(3 minute read)
Do you fall in to majority of women in Australia that don't *truly* understand how bra sizing works? 🤷🏽♀️
There are three main points to wrap your head around when it comes to understanding bra sizing. But the truth is that if you don't know all three comprehensively then you may as well not know any of it 😆
So here goes... (Make sure to read until the end when it all comes together!)
1. The Number
The number or the 'band size' is a representation of your ribcage girth. We get this size by taking a measurement around your ribcage, about where the bra band sits. This measurement is taken in inches.
In the UK they use the inch measurement on their bra sizes. Eg if you are 32" then you are a size 32. In Australia we translate that to a size. In this example the size 32" converts to a size 10. A measurement of 34" converts to a size 12... A measurement of 36" converts to a size 14 etc etc.
This 'number' should correlate somewhat to your 't-shirt size'.
A common misconception with the number component of the bra size is that is correlates to shoulder width 🙅🏽♀️ As mentioned, this number gives us a guide to what size bra we need to accomodate the circumference of your ribcage, overlying skin and subcutaneous tissue.
2. The Letter
The letter component is an indiction of cup volume. The amount of actual breast tissue/fat in volume.
The biggest misconception we come across is that the cup size, "the letter" eg a C cup or a G cup is a set unit of measurement. It is not.
A 10B is a completely different cup size to a 16B. They are 4 cup sizes different 🤯
That's because the cup volume is proportional to the ribcage/band size.
Read below to wrap your head around this...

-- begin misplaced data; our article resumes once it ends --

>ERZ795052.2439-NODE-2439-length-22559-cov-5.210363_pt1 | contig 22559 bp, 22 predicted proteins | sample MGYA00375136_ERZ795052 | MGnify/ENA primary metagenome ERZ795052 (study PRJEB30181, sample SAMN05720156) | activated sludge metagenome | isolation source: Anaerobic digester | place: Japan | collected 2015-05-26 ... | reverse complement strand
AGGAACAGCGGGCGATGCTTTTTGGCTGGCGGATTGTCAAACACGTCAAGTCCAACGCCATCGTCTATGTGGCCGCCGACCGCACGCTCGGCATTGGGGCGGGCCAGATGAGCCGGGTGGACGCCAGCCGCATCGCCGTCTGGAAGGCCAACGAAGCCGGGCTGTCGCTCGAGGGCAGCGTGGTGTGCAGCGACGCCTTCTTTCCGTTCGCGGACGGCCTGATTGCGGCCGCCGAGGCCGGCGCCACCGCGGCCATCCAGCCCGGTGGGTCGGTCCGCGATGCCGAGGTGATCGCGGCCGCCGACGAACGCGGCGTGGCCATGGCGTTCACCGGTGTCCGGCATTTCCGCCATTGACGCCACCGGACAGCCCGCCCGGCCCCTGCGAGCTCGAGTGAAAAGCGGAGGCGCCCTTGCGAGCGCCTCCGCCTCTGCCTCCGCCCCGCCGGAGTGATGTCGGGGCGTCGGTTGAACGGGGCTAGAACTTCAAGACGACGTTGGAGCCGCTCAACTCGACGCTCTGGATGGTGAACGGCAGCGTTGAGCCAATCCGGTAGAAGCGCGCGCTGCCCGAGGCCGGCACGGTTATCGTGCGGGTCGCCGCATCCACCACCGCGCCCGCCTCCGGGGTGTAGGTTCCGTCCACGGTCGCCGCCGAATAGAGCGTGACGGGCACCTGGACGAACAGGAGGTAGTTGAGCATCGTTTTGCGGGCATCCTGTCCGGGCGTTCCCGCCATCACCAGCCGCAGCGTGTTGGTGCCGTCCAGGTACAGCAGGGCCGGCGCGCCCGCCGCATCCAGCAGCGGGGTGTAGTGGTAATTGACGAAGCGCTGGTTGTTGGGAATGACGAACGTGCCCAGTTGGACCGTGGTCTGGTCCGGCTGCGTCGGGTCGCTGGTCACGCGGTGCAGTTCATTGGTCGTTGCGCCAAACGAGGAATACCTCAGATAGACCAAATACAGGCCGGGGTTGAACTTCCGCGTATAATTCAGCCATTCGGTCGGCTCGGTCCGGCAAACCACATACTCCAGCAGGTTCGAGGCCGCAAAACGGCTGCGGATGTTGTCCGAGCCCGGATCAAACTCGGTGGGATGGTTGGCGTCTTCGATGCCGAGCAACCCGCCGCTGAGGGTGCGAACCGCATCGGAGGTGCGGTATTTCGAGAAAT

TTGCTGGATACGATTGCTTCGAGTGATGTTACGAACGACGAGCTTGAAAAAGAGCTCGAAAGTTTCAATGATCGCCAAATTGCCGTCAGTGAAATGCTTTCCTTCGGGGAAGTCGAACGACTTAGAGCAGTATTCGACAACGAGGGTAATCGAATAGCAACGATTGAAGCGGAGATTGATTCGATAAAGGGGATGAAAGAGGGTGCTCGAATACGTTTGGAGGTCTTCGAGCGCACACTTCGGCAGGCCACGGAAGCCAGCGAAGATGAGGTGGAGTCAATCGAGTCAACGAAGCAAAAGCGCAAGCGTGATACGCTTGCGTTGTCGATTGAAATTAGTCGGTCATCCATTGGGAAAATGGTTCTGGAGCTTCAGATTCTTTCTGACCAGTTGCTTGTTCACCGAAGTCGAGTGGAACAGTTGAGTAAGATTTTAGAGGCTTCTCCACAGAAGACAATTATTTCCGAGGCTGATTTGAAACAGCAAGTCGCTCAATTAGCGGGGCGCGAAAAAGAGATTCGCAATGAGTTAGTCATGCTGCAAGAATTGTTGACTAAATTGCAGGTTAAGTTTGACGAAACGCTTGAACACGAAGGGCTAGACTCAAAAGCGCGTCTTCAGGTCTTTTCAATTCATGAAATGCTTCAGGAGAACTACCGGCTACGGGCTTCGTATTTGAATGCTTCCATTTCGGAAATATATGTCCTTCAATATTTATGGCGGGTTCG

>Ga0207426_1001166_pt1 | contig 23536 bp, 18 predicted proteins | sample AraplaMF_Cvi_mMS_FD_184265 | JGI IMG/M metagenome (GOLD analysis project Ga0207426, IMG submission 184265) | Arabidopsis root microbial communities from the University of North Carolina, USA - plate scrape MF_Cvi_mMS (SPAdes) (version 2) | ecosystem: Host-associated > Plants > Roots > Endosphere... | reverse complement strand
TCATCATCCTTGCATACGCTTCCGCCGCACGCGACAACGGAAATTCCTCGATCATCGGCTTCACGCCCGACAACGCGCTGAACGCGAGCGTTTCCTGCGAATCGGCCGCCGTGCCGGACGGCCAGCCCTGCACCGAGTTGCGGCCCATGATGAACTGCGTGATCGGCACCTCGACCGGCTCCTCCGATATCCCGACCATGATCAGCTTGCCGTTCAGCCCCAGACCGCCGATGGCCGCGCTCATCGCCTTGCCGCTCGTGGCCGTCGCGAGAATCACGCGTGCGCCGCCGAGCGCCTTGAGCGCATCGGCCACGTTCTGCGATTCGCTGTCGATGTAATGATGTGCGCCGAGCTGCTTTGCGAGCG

3. How 'the Number' and 'the Letter' work together
Understanding this is where the magic will happen for you when out bra shopping solo 💁🏽♀️ Have you heard of sister sizing? That's what all of this is about...
The band size will dictate how much cup volume your 'cup size' has.
So if someone says they are a 'D cup' it doesn't give us any information about their breast volume unless we know their band size.
As you can see by the image above both of these sizes are "D cups". But the 24D breasts are roughly the size of melons yet the 8D breasts are only the size of small apples 😵
For each increase in band size, the cup volume increases one 'size' 🙌🏽 Likewise for each decrease in band size, the cup volume decreases one 'size'.
This is where sister sizing comes in to it...
If someone was commonly wearing a 12DD however was finding the fit of the band a bit loose then they should try the 10E. This is the sister size. By shifting to the 10E they will make the band size a size smaller but maintain the same cup size.
Another example would be a size 16F lady finding the band size too firm. If she was to go to a size 18F then she would increase the band size successfully but she would also be adding a size to the cup unnecessary. The move she needs to make is to a size 18E. The 18E will be a size bigger in the band than the 16F, but the cup size will be the same as the 16F. In this example we went up in the band size and down in the cup to find a better 'sister size' 💁🏽♀️
Finding your best size...
Here's a page on our website that goes in to more detail about how to measure your bra size.
Note: You can search by bra size on our website to view our comprehensive range. A > J cup 💁🏽♀️
Having trouble? 🤷🏽♀️ We know, it's rather complicated. Book a bra fitting at our bra fitting suite in Camberwell, Victoria👇🏽
She Science, our Specialty Bra Store offers cup sizes A - J and band sizes 6 - 30. We work with 16 industry leading brands from all over the world. Our comprehensive Sports and Everyday Bra fitting service is available by appointment, out of our fitting suite in Camberwell, Melbourne (Australia). Come on in and we'll find you your best match taking in to account your size, shape, activity demands and personal style preferences. Our team of experienced bra fitters would love to meet you.